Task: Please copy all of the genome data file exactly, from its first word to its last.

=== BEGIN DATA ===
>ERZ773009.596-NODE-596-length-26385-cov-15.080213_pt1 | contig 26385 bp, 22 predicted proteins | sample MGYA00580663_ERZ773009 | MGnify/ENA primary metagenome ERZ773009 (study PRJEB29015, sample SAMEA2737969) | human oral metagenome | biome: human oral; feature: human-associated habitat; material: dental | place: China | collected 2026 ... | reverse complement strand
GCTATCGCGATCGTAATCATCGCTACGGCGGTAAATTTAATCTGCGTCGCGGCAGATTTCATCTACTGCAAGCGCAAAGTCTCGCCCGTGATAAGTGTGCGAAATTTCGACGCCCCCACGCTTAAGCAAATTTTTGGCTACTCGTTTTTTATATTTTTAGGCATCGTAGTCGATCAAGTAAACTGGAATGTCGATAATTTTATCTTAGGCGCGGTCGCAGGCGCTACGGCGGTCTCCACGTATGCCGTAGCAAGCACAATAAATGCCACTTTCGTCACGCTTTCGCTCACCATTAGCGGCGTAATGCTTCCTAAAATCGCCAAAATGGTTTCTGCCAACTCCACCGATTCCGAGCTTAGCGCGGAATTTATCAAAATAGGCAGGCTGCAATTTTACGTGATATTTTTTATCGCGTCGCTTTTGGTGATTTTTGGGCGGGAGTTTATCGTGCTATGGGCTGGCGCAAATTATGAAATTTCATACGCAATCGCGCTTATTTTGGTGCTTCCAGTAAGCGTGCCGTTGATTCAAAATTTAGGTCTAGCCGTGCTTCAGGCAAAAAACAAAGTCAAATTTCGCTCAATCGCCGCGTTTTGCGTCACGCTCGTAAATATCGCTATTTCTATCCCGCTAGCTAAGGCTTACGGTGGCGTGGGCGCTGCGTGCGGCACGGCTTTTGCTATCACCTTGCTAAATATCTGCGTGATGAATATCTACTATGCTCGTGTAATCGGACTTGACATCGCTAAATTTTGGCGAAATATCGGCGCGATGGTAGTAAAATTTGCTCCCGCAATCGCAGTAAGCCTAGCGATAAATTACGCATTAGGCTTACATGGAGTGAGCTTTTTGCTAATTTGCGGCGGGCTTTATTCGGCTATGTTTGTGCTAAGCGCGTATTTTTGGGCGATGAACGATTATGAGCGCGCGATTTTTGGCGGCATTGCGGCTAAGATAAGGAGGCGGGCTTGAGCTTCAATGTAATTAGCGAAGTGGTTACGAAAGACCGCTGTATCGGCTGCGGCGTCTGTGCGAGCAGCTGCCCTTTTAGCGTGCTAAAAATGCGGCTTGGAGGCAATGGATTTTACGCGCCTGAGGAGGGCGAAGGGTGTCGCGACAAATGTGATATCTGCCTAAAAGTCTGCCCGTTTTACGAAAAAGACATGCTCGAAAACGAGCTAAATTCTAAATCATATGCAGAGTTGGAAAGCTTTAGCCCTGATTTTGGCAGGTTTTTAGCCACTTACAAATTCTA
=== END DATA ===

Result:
>ERZ773009.596-NODE-596-length-26385-cov-15.080213_pt1 | contig 26385 bp, 22 predicted proteins | sample MGYA00580663_ERZ773009 | MGnify/ENA primary metagenome ERZ773009 (study PRJEB29015, sample SAMEA2737969) | human oral metagenome | biome: human oral; feature: human-associated habitat; material: dental | place: China | collected 2026 ... | reverse complement strand
GCTATCGCGATCGTAATCATCGCTACGGCGGTAAATTTAATCTGCGTCGCGGCAGATTTCATCTACTGCAAGCGCAAAGTCTCGCCCGTGATAAGTGTGCGAAATTTCGACGCCCCCACGCTTAAGCAAATTTTTGGCTACTCGTTTTTTATATTTTTAGGCATCGTAGTCGATCAAGTAAACTGGAATGTCGATAATTTTATCTTAGGCGCGGTCGCAGGCGCTACGGCGGTCTCCACGTATGCCGTAGCAAGCACAATAAATGCCACTTTCGTCACGCTTTCGCTCACCATTAGCGGCGTAATGCTTCCTAAAATCGCCAAAATGGTTTCTGCCAACTCCACCGATTCCGAGCTTAGCGCGGAATTTATCAAAATAGGCAGGCTGCAATTTTACGTGATATTTTTTATCGCGTCGCTTTTGGTGATTTTTGGGCGGGAGTTTATCGTGCTATGGGCTGGCGCAAATTATGAAATTTCATACGCAATCGCGCTTATTTTGGTGCTTCCAGTAAGCGTGCCGTTGATTCAAAATTTAGGTCTAGCCGTGCTTCAGGCAAAAAACAAAGTCAAATTTCGCTCAATCGCCGCGTTTTGCGTCACGCTCGTAAATATCGCTATTTCTATCCCGCTAGCTAAGGCTTACGGTGGCGTGGGCGCTGCGTGCGGCACGGCTTTTGCTATCACCTTGCTAAATATCTGCGTGATGAATATCTACTATGCTCGTGTAATCGGACTTGACATCGCTAAATTTTGGCGAAATATCGGCGCGATGGTAGTAAAATTTGCTCCCGCAATCGCAGTAAGCCTAGCGATAAATTACGCATTAGGCTTACATGGAGTGAGCTTTTTGCTAATTTGCGGCGGGCTTTATTCGGCTATGTTTGTGCTAAGCGCGTATTTTTGGGCGATGAACGATTATGAGCGCGCGATTTTTGGCGGCATTGCGGCTAAGATAAGGAGGCGGGCTTGAGCTTCAATGTAATTAGCGAAGTGGTTACGAAAGACCGCTGTATCGGCTGCGGCGTCTGTGCGAGCAGCTGCCCTTTTAGCGTGCTAAAAATGCGGCTTGGAGGCAATGGATTTTACGCGCCTGAGGAGGGCGAAGGGTGTCGCGACAAATGTGATATCTGCCTAAAAGTCTGCCCGTTTTACGAAAAAGACATGCTCGAAAACGAGCTAAATTCTAAATCATATGCAGAGTTGGAAAGCTTTAGCCCTGATTTTGGCAGGTTTTTAGCCACTTACAAATTCTA